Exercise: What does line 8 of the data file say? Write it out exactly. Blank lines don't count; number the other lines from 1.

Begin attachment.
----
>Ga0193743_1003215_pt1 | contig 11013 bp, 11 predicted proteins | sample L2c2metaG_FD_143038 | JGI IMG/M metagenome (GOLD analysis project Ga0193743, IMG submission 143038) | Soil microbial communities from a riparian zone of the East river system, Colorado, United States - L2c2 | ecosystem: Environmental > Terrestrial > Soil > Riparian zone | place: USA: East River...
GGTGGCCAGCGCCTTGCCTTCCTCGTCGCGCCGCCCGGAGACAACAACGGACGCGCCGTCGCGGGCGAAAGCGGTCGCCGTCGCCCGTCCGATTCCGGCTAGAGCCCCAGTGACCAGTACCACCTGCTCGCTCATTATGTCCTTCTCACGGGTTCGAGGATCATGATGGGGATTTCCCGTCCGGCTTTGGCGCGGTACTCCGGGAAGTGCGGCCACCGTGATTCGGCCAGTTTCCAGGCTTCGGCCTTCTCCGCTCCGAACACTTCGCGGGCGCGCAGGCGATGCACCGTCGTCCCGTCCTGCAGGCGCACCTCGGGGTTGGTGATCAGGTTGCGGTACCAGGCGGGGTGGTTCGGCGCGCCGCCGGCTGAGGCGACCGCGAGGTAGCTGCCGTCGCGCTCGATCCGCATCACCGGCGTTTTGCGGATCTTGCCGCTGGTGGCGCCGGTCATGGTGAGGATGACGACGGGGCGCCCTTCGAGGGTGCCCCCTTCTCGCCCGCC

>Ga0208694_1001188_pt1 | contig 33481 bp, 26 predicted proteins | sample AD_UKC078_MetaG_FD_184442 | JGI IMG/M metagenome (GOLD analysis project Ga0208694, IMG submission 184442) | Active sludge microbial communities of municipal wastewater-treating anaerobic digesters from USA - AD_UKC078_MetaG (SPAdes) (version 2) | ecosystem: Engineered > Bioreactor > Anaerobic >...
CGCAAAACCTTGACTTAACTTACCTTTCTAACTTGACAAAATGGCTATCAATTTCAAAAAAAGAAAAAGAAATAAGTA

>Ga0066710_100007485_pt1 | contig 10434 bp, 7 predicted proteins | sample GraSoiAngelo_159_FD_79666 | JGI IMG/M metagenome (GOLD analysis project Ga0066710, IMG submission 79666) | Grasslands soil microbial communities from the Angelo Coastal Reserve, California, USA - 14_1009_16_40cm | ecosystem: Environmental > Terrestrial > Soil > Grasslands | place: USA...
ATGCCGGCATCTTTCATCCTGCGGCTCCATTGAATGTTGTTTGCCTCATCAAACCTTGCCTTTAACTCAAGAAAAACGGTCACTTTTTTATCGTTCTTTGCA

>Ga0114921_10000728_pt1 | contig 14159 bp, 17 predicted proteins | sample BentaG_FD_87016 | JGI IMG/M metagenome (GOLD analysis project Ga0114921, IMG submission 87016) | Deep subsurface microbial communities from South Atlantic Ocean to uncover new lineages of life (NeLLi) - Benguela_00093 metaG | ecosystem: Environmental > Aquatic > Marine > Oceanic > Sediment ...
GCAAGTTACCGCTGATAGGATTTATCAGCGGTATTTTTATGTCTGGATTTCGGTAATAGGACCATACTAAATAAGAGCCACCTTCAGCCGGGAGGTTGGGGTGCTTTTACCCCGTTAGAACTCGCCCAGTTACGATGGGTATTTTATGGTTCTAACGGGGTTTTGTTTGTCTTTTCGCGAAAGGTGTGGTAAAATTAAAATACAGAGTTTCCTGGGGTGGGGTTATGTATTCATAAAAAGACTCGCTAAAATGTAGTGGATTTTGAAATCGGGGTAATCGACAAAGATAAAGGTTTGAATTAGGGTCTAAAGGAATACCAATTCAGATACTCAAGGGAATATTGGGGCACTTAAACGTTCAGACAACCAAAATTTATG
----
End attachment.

GCAAGTTACCGCTGATAGGATTTATCAGCGGTATTTTTATGTCTGGATTTCGGTAATAGGACCATACTAAATAAGAGCCACCTTCAGCCGGGAGGTTGGGGTGCTTTTACCCCGTTAGAACTCGCCCAGTTACGATGGGTATTTTATGGTTCTAACGGGGTTTTGTTTGTCTTTTCGCGAAAGGTGTGGTAAAATTAAAATACAGAGTTTCCTGGGGTGGGGTTATGTATTCATAAAAAGACTCGCTAAAATGTAGTGGATTTTGAAATCGGGGTAATCGACAAAGATAAAGGTTTGAATTAGGGTCTAAAGGAATACCAATTCAGATACTCAAGGGAATATTGGGGCACTTAAACGTTCAGACAACCAAAATTTATG